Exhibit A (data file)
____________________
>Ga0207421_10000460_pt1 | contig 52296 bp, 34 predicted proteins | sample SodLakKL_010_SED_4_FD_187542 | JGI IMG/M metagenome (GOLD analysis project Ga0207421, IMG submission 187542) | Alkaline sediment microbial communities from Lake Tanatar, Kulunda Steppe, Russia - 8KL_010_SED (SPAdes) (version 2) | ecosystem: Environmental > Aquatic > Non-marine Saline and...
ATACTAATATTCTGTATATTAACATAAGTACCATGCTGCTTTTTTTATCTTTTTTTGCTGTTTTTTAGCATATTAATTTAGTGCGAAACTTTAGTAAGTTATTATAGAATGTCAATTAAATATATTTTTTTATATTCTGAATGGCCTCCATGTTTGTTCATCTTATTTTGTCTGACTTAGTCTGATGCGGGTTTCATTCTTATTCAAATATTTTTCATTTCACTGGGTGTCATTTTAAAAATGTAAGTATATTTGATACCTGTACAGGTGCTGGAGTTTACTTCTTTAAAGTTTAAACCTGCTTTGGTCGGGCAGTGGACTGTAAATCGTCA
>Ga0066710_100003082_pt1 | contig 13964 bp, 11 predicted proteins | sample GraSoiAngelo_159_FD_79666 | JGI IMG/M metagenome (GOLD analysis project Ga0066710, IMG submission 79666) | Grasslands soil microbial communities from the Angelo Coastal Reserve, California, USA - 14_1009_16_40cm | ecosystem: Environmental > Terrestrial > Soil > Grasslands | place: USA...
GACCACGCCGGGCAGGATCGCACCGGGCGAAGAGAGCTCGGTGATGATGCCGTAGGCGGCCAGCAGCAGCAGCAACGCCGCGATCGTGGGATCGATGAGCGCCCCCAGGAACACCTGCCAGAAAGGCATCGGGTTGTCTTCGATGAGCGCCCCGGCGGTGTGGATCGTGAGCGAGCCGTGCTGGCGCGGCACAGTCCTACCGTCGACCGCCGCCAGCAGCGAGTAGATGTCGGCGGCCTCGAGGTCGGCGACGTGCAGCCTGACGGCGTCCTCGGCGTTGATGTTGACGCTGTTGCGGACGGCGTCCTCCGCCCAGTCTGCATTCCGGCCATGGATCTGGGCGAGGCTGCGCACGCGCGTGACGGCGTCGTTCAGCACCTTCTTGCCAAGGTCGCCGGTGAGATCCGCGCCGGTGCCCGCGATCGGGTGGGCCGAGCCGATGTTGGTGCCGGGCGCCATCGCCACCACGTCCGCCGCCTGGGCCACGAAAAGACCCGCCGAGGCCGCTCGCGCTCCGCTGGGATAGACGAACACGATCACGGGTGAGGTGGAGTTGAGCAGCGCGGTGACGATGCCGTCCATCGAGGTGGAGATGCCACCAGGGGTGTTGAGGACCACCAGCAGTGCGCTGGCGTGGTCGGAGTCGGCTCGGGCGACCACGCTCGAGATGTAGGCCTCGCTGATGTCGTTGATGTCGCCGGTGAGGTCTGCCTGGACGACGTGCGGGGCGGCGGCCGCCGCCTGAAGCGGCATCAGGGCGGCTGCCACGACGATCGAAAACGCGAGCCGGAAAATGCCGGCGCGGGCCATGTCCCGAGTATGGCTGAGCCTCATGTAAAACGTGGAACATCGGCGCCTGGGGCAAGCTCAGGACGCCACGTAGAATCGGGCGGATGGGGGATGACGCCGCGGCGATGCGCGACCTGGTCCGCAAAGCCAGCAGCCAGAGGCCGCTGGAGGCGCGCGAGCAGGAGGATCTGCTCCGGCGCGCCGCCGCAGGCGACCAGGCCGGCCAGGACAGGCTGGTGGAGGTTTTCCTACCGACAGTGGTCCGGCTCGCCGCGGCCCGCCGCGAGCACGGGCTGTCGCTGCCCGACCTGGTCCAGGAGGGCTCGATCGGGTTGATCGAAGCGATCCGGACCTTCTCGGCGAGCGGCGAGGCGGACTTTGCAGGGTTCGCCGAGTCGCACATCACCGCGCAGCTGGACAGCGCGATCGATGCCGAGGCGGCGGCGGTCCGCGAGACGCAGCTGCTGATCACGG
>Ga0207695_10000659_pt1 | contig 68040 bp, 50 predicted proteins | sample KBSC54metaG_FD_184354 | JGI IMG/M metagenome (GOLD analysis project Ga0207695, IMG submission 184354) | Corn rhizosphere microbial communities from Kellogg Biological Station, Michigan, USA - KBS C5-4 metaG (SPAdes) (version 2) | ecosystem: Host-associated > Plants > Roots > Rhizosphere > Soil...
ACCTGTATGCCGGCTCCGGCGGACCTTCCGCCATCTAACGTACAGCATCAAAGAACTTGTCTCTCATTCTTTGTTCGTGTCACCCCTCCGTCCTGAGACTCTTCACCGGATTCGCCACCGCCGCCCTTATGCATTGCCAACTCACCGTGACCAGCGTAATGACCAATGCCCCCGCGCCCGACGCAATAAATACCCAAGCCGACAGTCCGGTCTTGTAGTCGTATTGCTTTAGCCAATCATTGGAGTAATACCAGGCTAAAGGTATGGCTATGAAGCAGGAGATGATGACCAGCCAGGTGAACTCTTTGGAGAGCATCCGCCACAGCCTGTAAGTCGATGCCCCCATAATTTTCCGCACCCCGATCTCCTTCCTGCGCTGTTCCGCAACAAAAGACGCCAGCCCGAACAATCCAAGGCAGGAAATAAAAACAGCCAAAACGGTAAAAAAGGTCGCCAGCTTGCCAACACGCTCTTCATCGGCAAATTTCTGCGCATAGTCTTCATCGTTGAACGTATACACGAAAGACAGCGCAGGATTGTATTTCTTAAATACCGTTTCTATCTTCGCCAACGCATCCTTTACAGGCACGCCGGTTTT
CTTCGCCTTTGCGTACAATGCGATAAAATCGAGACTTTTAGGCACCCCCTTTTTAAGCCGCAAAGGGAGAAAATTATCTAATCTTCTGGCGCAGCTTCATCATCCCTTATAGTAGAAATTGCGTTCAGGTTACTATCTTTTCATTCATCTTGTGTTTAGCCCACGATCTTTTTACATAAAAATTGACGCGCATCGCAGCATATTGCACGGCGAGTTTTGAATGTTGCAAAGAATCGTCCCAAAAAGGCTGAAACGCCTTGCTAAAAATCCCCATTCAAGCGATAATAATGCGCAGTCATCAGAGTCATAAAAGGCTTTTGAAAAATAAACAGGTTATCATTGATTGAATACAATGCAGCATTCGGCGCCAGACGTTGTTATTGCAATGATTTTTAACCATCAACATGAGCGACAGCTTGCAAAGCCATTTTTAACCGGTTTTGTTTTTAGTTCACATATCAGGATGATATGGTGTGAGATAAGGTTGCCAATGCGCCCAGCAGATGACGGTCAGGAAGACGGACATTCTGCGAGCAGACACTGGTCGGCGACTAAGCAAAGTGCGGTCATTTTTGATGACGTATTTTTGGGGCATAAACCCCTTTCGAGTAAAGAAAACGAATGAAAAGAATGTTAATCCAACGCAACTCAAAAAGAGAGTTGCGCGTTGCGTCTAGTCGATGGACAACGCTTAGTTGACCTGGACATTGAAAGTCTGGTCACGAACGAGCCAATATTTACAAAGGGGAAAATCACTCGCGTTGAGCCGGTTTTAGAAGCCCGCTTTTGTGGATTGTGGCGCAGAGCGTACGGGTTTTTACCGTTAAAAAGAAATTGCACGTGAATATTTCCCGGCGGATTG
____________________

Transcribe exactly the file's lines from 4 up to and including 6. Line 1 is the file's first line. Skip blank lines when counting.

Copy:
GACCACGCCGGGCAGGATCGCACCGGGCGAAGAGAGCTCGGTGATGATGCCGTAGGCGGCCAGCAGCAGCAGCAACGCCGCGATCGTGGGATCGATGAGCGCCCCCAGGAACACCTGCCAGAAAGGCATCGGGTTGTCTTCGATGAGCGCCCCGGCGGTGTGGATCGTGAGCGAGCCGTGCTGGCGCGGCACAGTCCTACCGTCGACCGCCGCCAGCAGCGAGTAGATGTCGGCGGCCTCGAGGTCGGCGACGTGCAGCCTGACGGCGTCCTCGGCGTTGATGTTGACGCTGTTGCGGACGGCGTCCTCCGCCCAGTCTGCATTCCGGCCATGGATCTGGGCGAGGCTGCGCACGCGCGTGACGGCGTCGTTCAGCACCTTCTTGCCAAGGTCGCCGGTGAGATCCGCGCCGGTGCCCGCGATCGGGTGGGCCGAGCCGATGTTGGTGCCGGGCGCCATCGCCACCACGTCCGCCGCCTGGGCCACGAAAAGACCCGCCGAGGCCGCTCGCGCTCCGCTGGGATAGACGAACACGATCACGGGTGAGGTGGAGTTGAGCAGCGCGGTGACGATGCCGTCCATCGAGGTGGAGATGCCACCAGGGGTGTTGAGGACCACCAGCAGTGCGCTGGCGTGGTCGGAGTCGGCTCGGGCGACCACGCTCGAGATGTAGGCCTCGCTGATGTCGTTGATGTCGCCGGTGAGGTCTGCCTGGACGACGTGCGGGGCGGCGGCCGCCGCCTGAAGCGGCATCAGGGCGGCTGCCACGACGATCGAAAACGCGAGCCGGAAAATGCCGGCGCGGGCCATGTCCCGAGTATGGCTGAGCCTCATGTAAAACGTGGAACATCGGCGCCTGGGGCAAGCTCAGGACGCCACGTAGAATCGGGCGGATGGGGGATGACGCCGCGGCGATGCGCGACCTGGTCCGCAAAGCCAGCAGCCAGAGGCCGCTGGAGGCGCGCGAGCAGGAGGATCTGCTCCGGCGCGCCGCCGCAGGCGACCAGGCCGGCCAGGACAGGCTGGTGGAGGTTTTCCTACCGACAGTGGTCCGGCTCGCCGCGGCCCGCCGCGAGCACGGGCTGTCGCTGCCCGACCTGGTCCAGGAGGGCTCGATCGGGTTGATCGAAGCGATCCGGACCTTCTCGGCGAGCGGCGAGGCGGACTTTGCAGGGTTCGCCGAGTCGCACATCACCGCGCAGCTGGACAGCGCGATCGATGCCGAGGCGGCGGCGGTCCGCGAGACGCAGCTGCTGATCACGG
>Ga0207695_10000659_pt1 | contig 68040 bp, 50 predicted proteins | sample KBSC54metaG_FD_184354 | JGI IMG/M metagenome (GOLD analysis project Ga0207695, IMG submission 184354) | Corn rhizosphere microbial communities from Kellogg Biological Station, Michigan, USA - KBS C5-4 metaG (SPAdes) (version 2) | ecosystem: Host-associated > Plants > Roots > Rhizosphere > Soil...
ACCTGTATGCCGGCTCCGGCGGACCTTCCGCCATCTAACGTACAGCATCAAAGAACTTGTCTCTCATTCTTTGTTCGTGTCACCCCTCCGTCCTGAGACTCTTCACCGGATTCGCCACCGCCGCCCTTATGCATTGCCAACTCACCGTGACCAGCGTAATGACCAATGCCCCCGCGCCCGACGCAATAAATACCCAAGCCGACAGTCCGGTCTTGTAGTCGTATTGCTTTAGCCAATCATTGGAGTAATACCAGGCTAAAGGTATGGCTATGAAGCAGGAGATGATGACCAGCCAGGTGAACTCTTTGGAGAGCATCCGCCACAGCCTGTAAGTCGATGCCCCCATAATTTTCCGCACCCCGATCTCCTTCCTGCGCTGTTCCGCAACAAAAGACGCCAGCCCGAACAATCCAAGGCAGGAAATAAAAACAGCCAAAACGGTAAAAAAGGTCGCCAGCTTGCCAACACGCTCTTCATCGGCAAATTTCTGCGCATAGTCTTCATCGTTGAACGTATACACGAAAGACAGCGCAGGATTGTATTTCTTAAATACCGTTTCTATCTTCGCCAACGCATCCTTTACAGGCACGCCGGTTTT